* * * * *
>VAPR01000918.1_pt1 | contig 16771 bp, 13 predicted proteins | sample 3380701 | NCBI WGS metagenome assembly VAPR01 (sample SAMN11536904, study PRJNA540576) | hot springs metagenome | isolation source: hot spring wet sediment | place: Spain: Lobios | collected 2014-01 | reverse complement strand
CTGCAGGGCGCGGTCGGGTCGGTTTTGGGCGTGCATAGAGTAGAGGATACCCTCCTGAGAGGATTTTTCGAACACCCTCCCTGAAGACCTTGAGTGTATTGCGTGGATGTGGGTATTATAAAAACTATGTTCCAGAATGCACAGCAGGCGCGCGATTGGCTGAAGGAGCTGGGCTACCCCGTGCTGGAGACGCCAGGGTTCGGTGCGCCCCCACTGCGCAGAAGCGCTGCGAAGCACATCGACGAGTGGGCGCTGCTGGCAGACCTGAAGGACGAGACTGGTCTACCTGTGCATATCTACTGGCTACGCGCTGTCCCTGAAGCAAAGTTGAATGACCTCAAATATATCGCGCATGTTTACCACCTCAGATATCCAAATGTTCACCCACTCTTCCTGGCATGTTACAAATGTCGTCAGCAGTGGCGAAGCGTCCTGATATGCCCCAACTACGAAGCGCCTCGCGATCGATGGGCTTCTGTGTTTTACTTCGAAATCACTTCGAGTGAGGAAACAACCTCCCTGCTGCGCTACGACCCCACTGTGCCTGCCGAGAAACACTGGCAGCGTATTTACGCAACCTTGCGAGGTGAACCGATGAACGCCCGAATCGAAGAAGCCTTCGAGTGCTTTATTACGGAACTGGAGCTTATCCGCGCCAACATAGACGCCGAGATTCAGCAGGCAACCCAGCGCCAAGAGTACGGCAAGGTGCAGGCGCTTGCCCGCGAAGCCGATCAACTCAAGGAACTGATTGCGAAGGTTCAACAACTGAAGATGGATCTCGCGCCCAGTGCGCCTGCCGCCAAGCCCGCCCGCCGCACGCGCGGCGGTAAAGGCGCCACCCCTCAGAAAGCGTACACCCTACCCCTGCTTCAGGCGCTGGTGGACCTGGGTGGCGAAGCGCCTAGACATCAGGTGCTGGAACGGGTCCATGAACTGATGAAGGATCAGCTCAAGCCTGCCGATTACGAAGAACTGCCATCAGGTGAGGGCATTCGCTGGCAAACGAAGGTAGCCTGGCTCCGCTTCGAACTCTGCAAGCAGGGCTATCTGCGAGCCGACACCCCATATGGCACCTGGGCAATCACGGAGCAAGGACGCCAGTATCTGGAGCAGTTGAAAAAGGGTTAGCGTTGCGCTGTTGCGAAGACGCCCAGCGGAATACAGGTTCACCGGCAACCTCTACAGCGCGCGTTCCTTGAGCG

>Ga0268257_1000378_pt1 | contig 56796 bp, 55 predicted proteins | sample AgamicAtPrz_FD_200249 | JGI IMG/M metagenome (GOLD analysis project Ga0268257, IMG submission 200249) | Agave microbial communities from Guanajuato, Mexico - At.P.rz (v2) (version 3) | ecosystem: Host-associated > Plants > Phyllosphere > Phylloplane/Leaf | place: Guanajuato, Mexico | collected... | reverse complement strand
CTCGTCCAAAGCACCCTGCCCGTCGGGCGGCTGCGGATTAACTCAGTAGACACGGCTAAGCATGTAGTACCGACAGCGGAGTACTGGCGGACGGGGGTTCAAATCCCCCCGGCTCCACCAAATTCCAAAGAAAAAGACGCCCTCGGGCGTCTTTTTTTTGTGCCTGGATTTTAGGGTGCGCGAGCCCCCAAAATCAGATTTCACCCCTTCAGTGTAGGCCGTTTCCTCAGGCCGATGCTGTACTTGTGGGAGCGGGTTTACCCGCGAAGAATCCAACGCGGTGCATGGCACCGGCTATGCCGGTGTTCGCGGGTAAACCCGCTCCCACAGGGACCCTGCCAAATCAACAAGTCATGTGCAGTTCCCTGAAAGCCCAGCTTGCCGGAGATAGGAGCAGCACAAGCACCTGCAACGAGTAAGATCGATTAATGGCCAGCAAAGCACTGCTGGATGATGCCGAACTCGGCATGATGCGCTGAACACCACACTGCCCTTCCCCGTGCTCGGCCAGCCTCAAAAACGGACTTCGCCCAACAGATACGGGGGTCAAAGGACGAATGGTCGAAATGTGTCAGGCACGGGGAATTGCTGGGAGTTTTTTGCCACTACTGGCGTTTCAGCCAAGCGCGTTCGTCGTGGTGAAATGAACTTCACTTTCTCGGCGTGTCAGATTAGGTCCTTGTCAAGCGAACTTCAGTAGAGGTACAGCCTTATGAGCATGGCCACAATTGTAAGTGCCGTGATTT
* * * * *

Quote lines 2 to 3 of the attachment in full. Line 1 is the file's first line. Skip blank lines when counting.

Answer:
CTGCAGGGCGCGGTCGGGTCGGTTTTGGGCGTGCATAGAGTAGAGGATACCCTCCTGAGAGGATTTTTCGAACACCCTCCCTGAAGACCTTGAGTGTATTGCGTGGATGTGGGTATTATAAAAACTATGTTCCAGAATGCACAGCAGGCGCGCGATTGGCTGAAGGAGCTGGGCTACCCCGTGCTGGAGACGCCAGGGTTCGGTGCGCCCCCACTGCGCAGAAGCGCTGCGAAGCACATCGACGAGTGGGCGCTGCTGGCAGACCTGAAGGACGAGACTGGTCTACCTGTGCATATCTACTGGCTACGCGCTGTCCCTGAAGCAAAGTTGAATGACCTCAAATATATCGCGCATGTTTACCACCTCAGATATCCAAATGTTCACCCACTCTTCCTGGCATGTTACAAATGTCGTCAGCAGTGGCGAAGCGTCCTGATATGCCCCAACTACGAAGCGCCTCGCGATCGATGGGCTTCTGTGTTTTACTTCGAAATCACTTCGAGTGAGGAAACAACCTCCCTGCTGCGCTACGACCCCACTGTGCCTGCCGAGAAACACTGGCAGCGTATTTACGCAACCTTGCGAGGTGAACCGATGAACGCCCGAATCGAAGAAGCCTTCGAGTGCTTTATTACGGAACTGGAGCTTATCCGCGCCAACATAGACGCCGAGATTCAGCAGGCAACCCAGCGCCAAGAGTACGGCAAGGTGCAGGCGCTTGCCCGCGAAGCCGATCAACTCAAGGAACTGATTGCGAAGGTTCAACAACTGAAGATGGATCTCGCGCCCAGTGCGCCTGCCGCCAAGCCCGCCCGCCGCACGCGCGGCGGTAAAGGCGCCACCCCTCAGAAAGCGTACACCCTACCCCTGCTTCAGGCGCTGGTGGACCTGGGTGGCGAAGCGCCTAGACATCAGGTGCTGGAACGGGTCCATGAACTGATGAAGGATCAGCTCAAGCCTGCCGATTACGAAGAACTGCCATCAGGTGAGGGCATTCGCTGGCAAACGAAGGTAGCCTGGCTCCGCTTCGAACTCTGCAAGCAGGGCTATCTGCGAGCCGACACCCCATATGGCACCTGGGCAATCACGGAGCAAGGACGCCAGTATCTGGAGCAGTTGAAAAAGGGTTAGCGTTGCGCTGTTGCGAAGACGCCCAGCGGAATACAGGTTCACCGGCAACCTCTACAGCGCGCGTTCCTTGAGCG

>Ga0268257_1000378_pt1 | contig 56796 bp, 55 predicted proteins | sample AgamicAtPrz_FD_200249 | JGI IMG/M metagenome (GOLD analysis project Ga0268257, IMG submission 200249) | Agave microbial communities from Guanajuato, Mexico - At.P.rz (v2) (version 3) | ecosystem: Host-associated > Plants > Phyllosphere > Phylloplane/Leaf | place: Guanajuato, Mexico | collected... | reverse complement strand